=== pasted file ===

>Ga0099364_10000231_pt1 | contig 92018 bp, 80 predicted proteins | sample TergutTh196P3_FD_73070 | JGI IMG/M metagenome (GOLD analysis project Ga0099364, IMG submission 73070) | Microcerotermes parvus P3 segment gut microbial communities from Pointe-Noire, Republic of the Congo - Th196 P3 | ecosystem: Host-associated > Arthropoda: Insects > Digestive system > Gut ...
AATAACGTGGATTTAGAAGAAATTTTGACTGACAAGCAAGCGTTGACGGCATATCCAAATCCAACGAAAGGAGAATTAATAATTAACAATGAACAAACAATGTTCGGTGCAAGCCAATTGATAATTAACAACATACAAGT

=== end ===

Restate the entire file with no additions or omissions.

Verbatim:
>Ga0099364_10000231_pt1 | contig 92018 bp, 80 predicted proteins | sample TergutTh196P3_FD_73070 | JGI IMG/M metagenome (GOLD analysis project Ga0099364, IMG submission 73070) | Microcerotermes parvus P3 segment gut microbial communities from Pointe-Noire, Republic of the Congo - Th196 P3 | ecosystem: Host-associated > Arthropoda: Insects > Digestive system > Gut ...
AATAACGTGGATTTAGAAGAAATTTTGACTGACAAGCAAGCGTTGACGGCATATCCAAATCCAACGAAAGGAGAATTAATAATTAACAATGAACAAACAATGTTCGGTGCAAGCCAATTGATAATTAACAACATACAAGT